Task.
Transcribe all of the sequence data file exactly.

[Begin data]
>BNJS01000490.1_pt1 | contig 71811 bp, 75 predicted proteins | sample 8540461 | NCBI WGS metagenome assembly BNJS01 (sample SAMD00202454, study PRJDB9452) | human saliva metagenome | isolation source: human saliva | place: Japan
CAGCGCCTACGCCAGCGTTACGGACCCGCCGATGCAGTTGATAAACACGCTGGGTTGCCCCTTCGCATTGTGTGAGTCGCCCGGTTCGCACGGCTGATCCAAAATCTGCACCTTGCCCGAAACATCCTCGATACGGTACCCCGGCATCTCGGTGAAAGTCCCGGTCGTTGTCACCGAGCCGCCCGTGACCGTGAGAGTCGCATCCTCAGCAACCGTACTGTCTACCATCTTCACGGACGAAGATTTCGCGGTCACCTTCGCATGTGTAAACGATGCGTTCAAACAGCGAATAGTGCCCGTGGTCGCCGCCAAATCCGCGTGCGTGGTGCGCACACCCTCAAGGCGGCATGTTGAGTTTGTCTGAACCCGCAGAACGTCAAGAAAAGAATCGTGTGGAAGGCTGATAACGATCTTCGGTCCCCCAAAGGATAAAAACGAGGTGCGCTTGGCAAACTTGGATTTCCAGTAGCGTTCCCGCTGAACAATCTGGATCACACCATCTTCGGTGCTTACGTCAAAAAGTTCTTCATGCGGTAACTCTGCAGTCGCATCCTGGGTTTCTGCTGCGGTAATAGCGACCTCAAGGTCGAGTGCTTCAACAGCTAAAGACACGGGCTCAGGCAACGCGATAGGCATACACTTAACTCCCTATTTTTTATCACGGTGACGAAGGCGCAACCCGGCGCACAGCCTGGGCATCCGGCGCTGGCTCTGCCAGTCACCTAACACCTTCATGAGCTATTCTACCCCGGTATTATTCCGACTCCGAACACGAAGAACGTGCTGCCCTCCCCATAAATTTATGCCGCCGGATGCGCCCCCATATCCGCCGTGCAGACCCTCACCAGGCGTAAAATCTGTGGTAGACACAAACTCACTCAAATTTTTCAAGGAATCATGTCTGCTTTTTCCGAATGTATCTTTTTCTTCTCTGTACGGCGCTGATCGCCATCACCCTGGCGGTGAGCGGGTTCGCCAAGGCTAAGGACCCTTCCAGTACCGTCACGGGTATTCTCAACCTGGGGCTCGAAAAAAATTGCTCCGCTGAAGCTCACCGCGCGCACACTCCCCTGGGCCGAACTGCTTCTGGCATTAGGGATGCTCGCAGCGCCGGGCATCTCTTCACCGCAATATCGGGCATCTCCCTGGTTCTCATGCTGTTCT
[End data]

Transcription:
>BNJS01000490.1_pt1 | contig 71811 bp, 75 predicted proteins | sample 8540461 | NCBI WGS metagenome assembly BNJS01 (sample SAMD00202454, study PRJDB9452) | human saliva metagenome | isolation source: human saliva | place: Japan
CAGCGCCTACGCCAGCGTTACGGACCCGCCGATGCAGTTGATAAACACGCTGGGTTGCCCCTTCGCATTGTGTGAGTCGCCCGGTTCGCACGGCTGATCCAAAATCTGCACCTTGCCCGAAACATCCTCGATACGGTACCCCGGCATCTCGGTGAAAGTCCCGGTCGTTGTCACCGAGCCGCCCGTGACCGTGAGAGTCGCATCCTCAGCAACCGTACTGTCTACCATCTTCACGGACGAAGATTTCGCGGTCACCTTCGCATGTGTAAACGATGCGTTCAAACAGCGAATAGTGCCCGTGGTCGCCGCCAAATCCGCGTGCGTGGTGCGCACACCCTCAAGGCGGCATGTTGAGTTTGTCTGAACCCGCAGAACGTCAAGAAAAGAATCGTGTGGAAGGCTGATAACGATCTTCGGTCCCCCAAAGGATAAAAACGAGGTGCGCTTGGCAAACTTGGATTTCCAGTAGCGTTCCCGCTGAACAATCTGGATCACACCATCTTCGGTGCTTACGTCAAAAAGTTCTTCATGCGGTAACTCTGCAGTCGCATCCTGGGTTTCTGCTGCGGTAATAGCGACCTCAAGGTCGAGTGCTTCAACAGCTAAAGACACGGGCTCAGGCAACGCGATAGGCATACACTTAACTCCCTATTTTTTATCACGGTGACGAAGGCGCAACCCGGCGCACAGCCTGGGCATCCGGCGCTGGCTCTGCCAGTCACCTAACACCTTCATGAGCTATTCTACCCCGGTATTATTCCGACTCCGAACACGAAGAACGTGCTGCCCTCCCCATAAATTTATGCCGCCGGATGCGCCCCCATATCCGCCGTGCAGACCCTCACCAGGCGTAAAATCTGTGGTAGACACAAACTCACTCAAATTTTTCAAGGAATCATGTCTGCTTTTTCCGAATGTATCTTTTTCTTCTCTGTACGGCGCTGATCGCCATCACCCTGGCGGTGAGCGGGTTCGCCAAGGCTAAGGACCCTTCCAGTACCGTCACGGGTATTCTCAACCTGGGGCTCGAAAAAAATTGCTCCGCTGAAGCTCACCGCGCGCACACTCCCCTGGGCCGAACTGCTTCTGGCATTAGGGATGCTCGCAGCGCCGGGCATCTCTTCACCGCAATATCGGGCATCTCCCTGGTTCTCATGCTGTTCT